Computed tomography and three-dimensional reconstruction of the skull of the stem tetrapod Crassigyrinus scoticus Watson, 1929

Laura B. Porro*, Emily J. Rayfield, Jennifer A. Clack

*Corresponding author for this work

Research output: Contribution to journalArticle (Academic Journal)peer-review

2 Citations (Scopus)

Abstract

The early tetrapod Crassigyrinus scoticus was a large aquatic predator known from the lower- to mid-Carboniferous (upper Tournasian to upper Visean/lower Serpukovian, approximately 350–330 Ma) of Scotland and Canada. Crassigyrinus is enigmatic in terms of its phylogenetic position due to its unusual morphology, which features a mixture of primitive and derived characters. Previous reconstructions, based on five incomplete and deformed specimens, have suggested a dorsoventrally tall skull with a short and broad snout, large orbits and external nares, and an extended postorbital region. In this study, we scanned four specimens using computed tomography and segmented imaging data to separate bone from matrix and individual bones from each other. Based on these data, we present a revised description of the upper and lower jaws, including sutural morphology and abundant new anatomical information. Damage was repaired and the skull retrodeformed to create a hypothetical three-dimensional reconstruction of the skull of Crassigyrinus that is dorsoventrally flatter than earlier reconstructions, yet still morphologically unique amongst early tetrapods. Overall skull shape, the size and distribution of the teeth, sutural morphology, and the specialized anatomy of the jaw joint and mandibular symphysis all suggest that Crassigyrinus was a powerful aquatic predator capable of hunting and subduing large prey.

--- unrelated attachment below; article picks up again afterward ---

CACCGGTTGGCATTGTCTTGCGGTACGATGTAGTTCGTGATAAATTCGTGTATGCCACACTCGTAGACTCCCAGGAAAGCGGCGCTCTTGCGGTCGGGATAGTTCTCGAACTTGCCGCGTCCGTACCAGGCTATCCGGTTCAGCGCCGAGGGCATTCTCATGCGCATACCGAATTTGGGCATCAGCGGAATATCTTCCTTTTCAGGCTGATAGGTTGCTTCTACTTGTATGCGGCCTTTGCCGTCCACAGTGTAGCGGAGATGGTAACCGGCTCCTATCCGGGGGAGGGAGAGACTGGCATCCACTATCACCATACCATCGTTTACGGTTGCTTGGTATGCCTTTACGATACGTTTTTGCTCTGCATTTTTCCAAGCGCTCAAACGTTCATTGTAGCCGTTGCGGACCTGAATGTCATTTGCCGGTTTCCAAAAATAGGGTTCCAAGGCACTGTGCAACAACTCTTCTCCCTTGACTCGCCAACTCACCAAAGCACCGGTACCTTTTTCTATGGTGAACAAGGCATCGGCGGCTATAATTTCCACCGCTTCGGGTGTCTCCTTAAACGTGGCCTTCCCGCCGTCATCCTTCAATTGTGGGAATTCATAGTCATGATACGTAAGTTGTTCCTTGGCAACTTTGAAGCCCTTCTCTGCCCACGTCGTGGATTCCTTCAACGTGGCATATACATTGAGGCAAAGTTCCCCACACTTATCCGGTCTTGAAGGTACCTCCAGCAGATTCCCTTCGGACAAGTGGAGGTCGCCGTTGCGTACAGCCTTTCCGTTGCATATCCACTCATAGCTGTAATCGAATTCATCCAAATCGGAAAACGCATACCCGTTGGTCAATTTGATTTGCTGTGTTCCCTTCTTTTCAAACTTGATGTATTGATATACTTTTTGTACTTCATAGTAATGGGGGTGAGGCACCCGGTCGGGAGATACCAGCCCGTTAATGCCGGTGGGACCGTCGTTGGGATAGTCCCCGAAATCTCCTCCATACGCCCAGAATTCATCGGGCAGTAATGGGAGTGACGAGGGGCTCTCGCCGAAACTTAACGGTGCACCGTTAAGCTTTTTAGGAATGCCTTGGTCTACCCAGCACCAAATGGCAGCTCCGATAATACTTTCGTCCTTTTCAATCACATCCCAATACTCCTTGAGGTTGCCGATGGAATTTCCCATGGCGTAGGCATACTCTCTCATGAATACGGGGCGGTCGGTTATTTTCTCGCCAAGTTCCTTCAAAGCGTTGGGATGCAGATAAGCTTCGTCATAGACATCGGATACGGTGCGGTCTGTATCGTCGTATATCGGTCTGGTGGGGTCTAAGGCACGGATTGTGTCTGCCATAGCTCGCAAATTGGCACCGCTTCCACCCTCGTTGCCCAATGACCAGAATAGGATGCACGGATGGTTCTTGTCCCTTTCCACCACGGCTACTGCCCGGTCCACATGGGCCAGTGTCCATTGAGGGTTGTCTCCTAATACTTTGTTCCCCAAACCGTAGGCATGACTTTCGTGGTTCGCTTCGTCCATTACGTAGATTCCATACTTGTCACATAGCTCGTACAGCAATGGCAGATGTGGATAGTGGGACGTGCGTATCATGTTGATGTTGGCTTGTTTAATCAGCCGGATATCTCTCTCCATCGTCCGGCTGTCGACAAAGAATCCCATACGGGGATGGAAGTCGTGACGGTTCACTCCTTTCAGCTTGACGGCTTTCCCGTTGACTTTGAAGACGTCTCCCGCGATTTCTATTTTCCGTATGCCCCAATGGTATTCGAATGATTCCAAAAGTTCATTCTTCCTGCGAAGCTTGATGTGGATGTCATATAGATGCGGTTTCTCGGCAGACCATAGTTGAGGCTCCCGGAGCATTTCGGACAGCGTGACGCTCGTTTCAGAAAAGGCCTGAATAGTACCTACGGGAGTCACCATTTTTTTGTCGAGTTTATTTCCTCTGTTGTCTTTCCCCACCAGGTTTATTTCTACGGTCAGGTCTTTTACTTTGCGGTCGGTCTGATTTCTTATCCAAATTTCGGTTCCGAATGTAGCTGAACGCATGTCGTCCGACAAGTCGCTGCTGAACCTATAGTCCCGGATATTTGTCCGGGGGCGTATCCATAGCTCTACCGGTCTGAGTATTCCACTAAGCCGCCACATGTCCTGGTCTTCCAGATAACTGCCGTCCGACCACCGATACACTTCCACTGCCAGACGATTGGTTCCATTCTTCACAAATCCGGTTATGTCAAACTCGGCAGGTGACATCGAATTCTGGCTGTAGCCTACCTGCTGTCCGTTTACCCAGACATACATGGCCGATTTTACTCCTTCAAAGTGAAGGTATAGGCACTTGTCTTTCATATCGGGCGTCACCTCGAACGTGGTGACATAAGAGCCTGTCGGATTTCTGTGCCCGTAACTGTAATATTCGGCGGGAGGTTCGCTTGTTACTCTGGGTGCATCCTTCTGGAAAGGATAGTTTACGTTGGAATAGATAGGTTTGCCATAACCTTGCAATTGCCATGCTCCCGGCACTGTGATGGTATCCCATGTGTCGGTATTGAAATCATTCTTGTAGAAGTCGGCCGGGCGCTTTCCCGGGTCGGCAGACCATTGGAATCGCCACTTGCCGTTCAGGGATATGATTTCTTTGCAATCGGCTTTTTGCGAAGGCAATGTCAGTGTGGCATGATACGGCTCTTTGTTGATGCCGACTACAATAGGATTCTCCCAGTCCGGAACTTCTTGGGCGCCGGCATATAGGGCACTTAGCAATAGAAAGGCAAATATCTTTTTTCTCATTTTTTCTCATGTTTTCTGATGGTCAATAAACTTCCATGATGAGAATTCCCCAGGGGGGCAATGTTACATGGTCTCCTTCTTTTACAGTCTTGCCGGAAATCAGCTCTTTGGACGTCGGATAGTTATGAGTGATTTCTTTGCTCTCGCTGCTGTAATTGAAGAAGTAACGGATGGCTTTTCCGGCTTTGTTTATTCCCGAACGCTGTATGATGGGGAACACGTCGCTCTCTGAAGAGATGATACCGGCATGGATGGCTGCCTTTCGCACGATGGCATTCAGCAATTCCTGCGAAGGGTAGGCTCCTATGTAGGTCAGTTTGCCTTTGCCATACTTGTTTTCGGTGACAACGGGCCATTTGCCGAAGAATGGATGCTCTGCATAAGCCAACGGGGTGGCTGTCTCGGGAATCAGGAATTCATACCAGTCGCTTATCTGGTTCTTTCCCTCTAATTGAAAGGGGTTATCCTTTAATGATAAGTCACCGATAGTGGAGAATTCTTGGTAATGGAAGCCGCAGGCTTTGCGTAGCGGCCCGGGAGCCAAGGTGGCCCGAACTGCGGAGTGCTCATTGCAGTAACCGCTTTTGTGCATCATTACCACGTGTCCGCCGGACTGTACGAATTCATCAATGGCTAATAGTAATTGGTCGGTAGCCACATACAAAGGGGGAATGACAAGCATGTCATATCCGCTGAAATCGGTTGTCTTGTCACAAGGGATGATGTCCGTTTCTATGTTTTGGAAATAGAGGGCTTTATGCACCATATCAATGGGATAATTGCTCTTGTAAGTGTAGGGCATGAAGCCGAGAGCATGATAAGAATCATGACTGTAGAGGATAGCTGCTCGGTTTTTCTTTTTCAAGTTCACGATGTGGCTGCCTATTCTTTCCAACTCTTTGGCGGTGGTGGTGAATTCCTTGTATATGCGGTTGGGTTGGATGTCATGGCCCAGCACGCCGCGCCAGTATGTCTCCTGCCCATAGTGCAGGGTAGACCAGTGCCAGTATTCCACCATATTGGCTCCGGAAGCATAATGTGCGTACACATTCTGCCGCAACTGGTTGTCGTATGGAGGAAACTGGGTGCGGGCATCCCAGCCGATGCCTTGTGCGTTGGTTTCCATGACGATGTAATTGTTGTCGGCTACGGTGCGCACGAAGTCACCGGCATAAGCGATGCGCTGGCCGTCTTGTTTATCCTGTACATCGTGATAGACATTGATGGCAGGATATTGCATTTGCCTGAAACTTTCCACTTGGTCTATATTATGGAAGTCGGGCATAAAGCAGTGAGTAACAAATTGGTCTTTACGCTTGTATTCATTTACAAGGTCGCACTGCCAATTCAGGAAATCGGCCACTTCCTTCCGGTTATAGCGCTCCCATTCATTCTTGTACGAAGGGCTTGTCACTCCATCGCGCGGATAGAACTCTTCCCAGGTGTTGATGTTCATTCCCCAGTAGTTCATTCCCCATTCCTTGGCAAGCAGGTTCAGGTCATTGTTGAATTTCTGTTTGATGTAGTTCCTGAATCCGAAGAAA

Original languageEnglish
Article numbere2183134
JournalJournal of Vertebrate Paleontology
Volume42
Issue number4
DOIs
Publication statusPublished - 2 May 2023

Bibliographical note

Publisher Copyright:
© 2023 Laura B. Porro, Emily J. Rayfield and Jennifer A. Clack. Published with license by the Society of Vertebrate Paleontology.

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